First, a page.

N2 - Standardized psychological assessments are extensively used by practitioners to determine rate and level of development in different domains of ability in both typical and atypical children. The younger the children, the more likely the trials will resemble play activities. However, mode of administration, timing and use of objects involved are constrained. The purpose of this study is to explore what kind of play is play in psychological assessments, what are the expectations about children's performance and what are the abilities supporting the test activities. Conversation Analysis (CA) was applied to the videorecording of an interaction between a child and a practitioner during the administration of the Bayley Scale of Infant and Toddler Development, III edition. The analysis focuses on a 2′07″ long sequence relative to the administration of the test item "Find the hidden object" to a 23 months old child with Down syndrome. The analysis of the sequence shows that the assessor promotes the child's engagement by couching the actions required to administer the item in utterances with marked child-directed features. The analysis also shows that the objects constituting the test item did not suggest to the child a unique course of action, leading to the assessor's modeling of the successful sequence. We argue that when a play frame is activated by an interactional partner, the relational aspect of the activity is foregrounded and the co-player becomes a source of cues for ways in which playing can develop. We discuss the assessment interaction as orienting the child toward a right-or-wrong interpretation, leaving the realm of play, which is inherently exploratory and inventive, to enter that of instructional activities. Finally, we argue that the sequential analysis of the interaction and of the mutual sense-making procedures that partners put in place during the administration of an assessment could be used in the design and evaluation of tests for a finer understanding of the abilities involved.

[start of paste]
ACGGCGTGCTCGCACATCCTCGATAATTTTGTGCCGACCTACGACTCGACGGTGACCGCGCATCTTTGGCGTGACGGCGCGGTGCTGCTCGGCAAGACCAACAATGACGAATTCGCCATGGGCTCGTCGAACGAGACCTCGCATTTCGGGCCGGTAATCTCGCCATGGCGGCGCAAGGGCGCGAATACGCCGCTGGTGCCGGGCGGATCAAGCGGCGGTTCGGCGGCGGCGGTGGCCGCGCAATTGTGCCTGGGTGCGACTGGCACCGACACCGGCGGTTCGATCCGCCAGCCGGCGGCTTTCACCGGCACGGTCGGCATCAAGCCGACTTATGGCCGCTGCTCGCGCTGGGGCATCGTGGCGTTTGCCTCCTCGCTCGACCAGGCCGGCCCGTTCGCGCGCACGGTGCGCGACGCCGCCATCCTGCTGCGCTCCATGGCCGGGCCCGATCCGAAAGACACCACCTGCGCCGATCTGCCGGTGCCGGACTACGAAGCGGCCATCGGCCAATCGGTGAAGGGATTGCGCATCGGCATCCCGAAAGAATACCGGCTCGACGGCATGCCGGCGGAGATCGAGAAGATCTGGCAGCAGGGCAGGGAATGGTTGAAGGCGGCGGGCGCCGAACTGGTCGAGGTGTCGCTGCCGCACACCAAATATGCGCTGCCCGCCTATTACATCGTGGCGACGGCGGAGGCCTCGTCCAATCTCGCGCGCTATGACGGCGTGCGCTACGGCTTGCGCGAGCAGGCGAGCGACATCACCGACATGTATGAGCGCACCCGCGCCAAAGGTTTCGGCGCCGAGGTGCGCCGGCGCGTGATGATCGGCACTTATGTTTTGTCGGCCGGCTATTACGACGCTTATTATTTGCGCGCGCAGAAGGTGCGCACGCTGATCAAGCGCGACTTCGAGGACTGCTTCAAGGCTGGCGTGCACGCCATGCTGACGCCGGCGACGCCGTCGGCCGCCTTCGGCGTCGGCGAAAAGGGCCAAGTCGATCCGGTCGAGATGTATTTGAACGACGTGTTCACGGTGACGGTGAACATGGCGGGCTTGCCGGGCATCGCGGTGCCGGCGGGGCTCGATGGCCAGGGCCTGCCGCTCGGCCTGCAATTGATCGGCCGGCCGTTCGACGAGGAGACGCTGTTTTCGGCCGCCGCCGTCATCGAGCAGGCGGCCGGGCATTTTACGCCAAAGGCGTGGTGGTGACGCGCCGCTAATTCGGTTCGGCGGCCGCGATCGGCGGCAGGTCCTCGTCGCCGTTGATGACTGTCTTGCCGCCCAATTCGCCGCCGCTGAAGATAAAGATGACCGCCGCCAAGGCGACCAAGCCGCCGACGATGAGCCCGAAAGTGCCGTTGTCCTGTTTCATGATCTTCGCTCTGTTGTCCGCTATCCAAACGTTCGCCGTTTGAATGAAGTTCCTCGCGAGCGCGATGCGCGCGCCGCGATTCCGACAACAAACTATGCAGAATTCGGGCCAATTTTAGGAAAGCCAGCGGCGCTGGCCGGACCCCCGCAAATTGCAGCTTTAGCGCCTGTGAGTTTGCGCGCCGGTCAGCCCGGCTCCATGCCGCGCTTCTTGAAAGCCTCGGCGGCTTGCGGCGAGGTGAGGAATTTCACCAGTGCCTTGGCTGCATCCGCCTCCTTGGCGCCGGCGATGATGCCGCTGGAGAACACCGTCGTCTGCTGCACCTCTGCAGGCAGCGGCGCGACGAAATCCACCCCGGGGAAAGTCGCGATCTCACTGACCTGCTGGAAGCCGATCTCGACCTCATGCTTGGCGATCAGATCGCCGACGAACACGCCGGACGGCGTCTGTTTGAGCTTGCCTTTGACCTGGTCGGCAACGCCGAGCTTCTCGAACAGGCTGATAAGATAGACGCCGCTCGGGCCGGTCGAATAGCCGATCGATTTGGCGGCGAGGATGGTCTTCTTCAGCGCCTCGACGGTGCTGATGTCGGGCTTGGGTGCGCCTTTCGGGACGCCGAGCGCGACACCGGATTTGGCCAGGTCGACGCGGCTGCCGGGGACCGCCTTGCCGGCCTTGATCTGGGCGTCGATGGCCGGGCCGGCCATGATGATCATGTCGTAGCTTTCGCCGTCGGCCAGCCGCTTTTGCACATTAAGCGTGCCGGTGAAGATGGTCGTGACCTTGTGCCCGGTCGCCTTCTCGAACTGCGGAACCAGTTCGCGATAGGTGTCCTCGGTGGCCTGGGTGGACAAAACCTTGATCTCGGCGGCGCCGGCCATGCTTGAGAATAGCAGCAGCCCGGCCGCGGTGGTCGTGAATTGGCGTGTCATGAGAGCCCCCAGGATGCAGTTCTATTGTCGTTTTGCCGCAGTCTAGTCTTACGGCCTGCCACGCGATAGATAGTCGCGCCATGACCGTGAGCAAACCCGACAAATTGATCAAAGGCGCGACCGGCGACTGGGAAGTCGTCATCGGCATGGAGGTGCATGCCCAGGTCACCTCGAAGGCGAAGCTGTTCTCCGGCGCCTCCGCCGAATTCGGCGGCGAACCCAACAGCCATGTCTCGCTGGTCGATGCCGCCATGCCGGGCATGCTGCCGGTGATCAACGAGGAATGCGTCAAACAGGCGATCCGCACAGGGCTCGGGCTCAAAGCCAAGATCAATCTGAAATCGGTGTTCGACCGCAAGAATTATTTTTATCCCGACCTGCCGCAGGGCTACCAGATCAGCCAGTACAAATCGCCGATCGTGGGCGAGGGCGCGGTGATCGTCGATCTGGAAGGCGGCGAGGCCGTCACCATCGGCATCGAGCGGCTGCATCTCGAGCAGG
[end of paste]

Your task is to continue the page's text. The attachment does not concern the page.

AB - Standardized psychological assessments are extensively used by practitioners to determine rate and level of development in different domains of ability in both typical and atypical children. The younger the children, the more likely the trials will resemble play activities. However, mode of administration, timing and use of objects involved are constrained. The purpose of this study is to explore what kind of play is play in psychological assessments, what are the expectations about children's performance and what are the abilities supporting the test activities. Conversation Analysis (CA) was applied to the videorecording of an interaction between a child and a practitioner during the administration of the Bayley Scale of Infant and Toddler Development, III edition. The analysis focuses on a 2′07″ long sequence relative to the administration of the test item "Find the hidden object" to a 23 months old child with Down syndrome. The analysis of the sequence shows that the assessor promotes the child's engagement by couching the actions required to administer the item in utterances with marked child-directed features. The analysis also shows that the objects constituting the test item did not suggest to the child a unique course of action, leading to the assessor's modeling of the successful sequence. We argue that when a play frame is activated by an interactional partner, the relational aspect of the activity is foregrounded and the co-player becomes a source of cues for ways in which playing can develop. We discuss the assessment interaction as orienting the child toward a right-or-wrong interpretation, leaving the realm of play, which is inherently exploratory and inventive, to enter that of instructional activities. Finally, we argue that the sequential analysis of the interaction and of the mutual sense-making procedures that partners put in place during the administration of an assessment could be used in the design and evaluation of tests for a finer understanding of the abilities involved.

KW - Conversation analysis

KW - Down syndrome

KW - Learning disability

KW - Play

KW - Psychological assessments

KW - APC-PAID

UR - http://www.scopus.com/inward/record.url?scp=85016305484&partnerID=8YFLogxK

U2 - 10.3389/fpsyg.2017.00323

DO - 10.3389/fpsyg.2017.00323

M3 - Article

AN - SCOPUS:85016305484

VL - 8

JO - Frontiers in Psychology

JF - Frontiers in Psychology

SN - 1664-1078

M1 - 323

ER -

ID: 6926307